So I point to things like the Texas Tribune or the Nevada Independent, right? There are nonprofits throughout the country that are now producing quality journalism. But at the same time that this is happening, there are fake news sites, often backed by Democrats or Republicans. I think about Courier News, which is the Democratic front group that makes itself look like journalists. The Republicans have an even larger operation that I describe in the book. The Russian government tried to get into it with something called Peace Data. So getting reliable information about politics on the local level using news organizations is an extremely difficult problem, but it’s something that’s urgent for our democracy because surveys show that people trust local news more than they trust the national news. And so having something reliable.

But if you’re talking about far-flung areas without a lot of people, those are places where there’s the least economic incentive to be reaching these people, and where disinformation, which is cheaper to spread, is easier to spread. So I think that’s really a topic for another day. But I think that—you know, what I would say is if there are any activists in Georgia, for example, they should be writing to Stephen Fowler of Georgia Public Broadcasting, who’s one of those local journalists who, you know, really understands how elections work in a particular state. And sometimes these local stories become national stories.

Again, to take Georgia, Richard Fausset, who’s one of the staff reporters for the New York Times, covered this tiny county, Lincoln, Georgia, that was closing six of seven polling places. You know, and the question was, was this an effort of voter suppression or was it consolidation, given that the nature of voting is changing and most people vote by mail? These stories take a lot to report, but they have to make their way up to these reporters. So reach out to the reporters if you have a local story, and that could potentially have state or national implications. But it’s a really hard thing to do.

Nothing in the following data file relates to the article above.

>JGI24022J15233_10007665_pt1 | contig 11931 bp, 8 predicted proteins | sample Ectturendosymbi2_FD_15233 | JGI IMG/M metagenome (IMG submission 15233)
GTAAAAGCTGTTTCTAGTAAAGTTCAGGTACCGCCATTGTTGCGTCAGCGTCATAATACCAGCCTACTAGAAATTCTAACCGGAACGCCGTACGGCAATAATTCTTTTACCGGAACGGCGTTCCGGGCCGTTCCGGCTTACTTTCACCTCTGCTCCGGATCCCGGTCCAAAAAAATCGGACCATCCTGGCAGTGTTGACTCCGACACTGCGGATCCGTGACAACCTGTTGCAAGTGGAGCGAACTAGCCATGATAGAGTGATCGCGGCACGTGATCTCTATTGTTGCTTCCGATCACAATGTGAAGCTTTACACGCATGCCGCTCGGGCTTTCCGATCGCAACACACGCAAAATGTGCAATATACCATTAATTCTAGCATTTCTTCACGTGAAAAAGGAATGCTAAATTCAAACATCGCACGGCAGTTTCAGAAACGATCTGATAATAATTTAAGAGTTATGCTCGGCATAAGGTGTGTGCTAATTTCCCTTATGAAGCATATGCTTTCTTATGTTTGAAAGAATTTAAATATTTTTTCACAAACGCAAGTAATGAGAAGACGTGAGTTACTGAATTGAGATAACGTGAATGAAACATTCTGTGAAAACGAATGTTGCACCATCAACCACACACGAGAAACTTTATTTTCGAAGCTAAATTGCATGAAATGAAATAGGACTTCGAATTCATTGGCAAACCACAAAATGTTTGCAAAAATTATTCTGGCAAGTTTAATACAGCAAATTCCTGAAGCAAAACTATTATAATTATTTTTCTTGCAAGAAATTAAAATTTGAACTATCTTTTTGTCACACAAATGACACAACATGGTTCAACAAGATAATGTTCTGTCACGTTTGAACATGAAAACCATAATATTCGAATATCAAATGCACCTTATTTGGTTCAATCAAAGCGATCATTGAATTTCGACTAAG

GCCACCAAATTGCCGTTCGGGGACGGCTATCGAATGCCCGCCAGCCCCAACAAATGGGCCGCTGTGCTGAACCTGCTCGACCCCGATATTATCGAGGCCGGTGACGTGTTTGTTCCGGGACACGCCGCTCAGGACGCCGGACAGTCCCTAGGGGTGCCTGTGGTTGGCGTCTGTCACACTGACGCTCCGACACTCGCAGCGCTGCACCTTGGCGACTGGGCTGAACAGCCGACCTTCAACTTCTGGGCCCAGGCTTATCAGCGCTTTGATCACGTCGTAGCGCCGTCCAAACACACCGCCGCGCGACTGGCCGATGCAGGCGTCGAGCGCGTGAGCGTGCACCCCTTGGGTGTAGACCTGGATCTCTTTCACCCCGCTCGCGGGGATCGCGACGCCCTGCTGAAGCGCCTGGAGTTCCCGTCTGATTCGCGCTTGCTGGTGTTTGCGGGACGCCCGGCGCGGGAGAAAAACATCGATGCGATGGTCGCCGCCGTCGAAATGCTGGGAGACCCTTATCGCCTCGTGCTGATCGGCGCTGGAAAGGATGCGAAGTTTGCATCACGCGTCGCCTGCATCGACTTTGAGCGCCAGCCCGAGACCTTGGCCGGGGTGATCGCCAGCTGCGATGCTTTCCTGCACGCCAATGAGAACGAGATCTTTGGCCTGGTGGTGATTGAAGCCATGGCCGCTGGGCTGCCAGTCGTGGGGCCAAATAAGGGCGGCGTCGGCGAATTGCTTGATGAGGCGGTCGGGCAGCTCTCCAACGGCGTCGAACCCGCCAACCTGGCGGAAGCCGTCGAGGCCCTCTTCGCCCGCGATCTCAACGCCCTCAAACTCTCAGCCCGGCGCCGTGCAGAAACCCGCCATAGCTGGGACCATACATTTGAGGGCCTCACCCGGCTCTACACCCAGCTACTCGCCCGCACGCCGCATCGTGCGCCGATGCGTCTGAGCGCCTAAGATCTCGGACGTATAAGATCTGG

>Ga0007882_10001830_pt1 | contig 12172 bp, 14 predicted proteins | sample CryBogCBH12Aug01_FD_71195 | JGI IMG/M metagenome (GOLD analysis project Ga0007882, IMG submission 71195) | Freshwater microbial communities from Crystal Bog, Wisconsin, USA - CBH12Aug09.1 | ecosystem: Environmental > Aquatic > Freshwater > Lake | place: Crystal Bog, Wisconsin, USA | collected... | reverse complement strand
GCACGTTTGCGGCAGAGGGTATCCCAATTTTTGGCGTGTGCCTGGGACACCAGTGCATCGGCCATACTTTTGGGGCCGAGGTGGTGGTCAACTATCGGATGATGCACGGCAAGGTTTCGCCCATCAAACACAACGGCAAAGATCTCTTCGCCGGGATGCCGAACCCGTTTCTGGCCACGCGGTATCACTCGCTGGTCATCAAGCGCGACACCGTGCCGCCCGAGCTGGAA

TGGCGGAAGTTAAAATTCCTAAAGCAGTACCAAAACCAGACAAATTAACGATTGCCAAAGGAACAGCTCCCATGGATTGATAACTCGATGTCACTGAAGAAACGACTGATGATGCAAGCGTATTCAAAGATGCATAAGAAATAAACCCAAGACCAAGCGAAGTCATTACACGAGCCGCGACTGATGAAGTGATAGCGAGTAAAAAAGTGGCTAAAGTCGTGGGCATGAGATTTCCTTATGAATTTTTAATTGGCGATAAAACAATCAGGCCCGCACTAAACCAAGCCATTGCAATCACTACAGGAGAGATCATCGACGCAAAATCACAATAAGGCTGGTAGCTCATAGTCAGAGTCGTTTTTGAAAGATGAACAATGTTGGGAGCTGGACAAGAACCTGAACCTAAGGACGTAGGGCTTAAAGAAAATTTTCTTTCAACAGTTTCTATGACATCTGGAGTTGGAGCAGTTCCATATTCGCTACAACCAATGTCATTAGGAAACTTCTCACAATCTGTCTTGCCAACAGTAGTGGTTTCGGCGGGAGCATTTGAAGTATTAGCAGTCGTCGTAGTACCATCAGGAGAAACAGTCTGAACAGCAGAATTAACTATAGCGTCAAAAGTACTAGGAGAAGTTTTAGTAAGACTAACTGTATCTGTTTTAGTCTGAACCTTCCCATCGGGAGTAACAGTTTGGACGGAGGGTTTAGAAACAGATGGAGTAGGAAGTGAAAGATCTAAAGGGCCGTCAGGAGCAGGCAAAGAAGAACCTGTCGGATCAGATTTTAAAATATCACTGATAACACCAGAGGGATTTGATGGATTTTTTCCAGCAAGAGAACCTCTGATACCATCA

ROBBINS: So Jordan Wilkie has a question. And I think I—Jordan, I think I would love to have Clara start with answering about how she would go about it if she does cover the courts. But Jordan—and then Rick, obviously, who knows, being a professor of law. But, Jordan, do you want to voice your question?

Q: Yeah. And I’ll start by saying anyone who has questions about sort of innovative local-level reporting on how to cover elections, I’m working on some things in North Carolina and would love to shoot some ideas around with folks if they want to reach out to me. I’m easy to find on Twitter.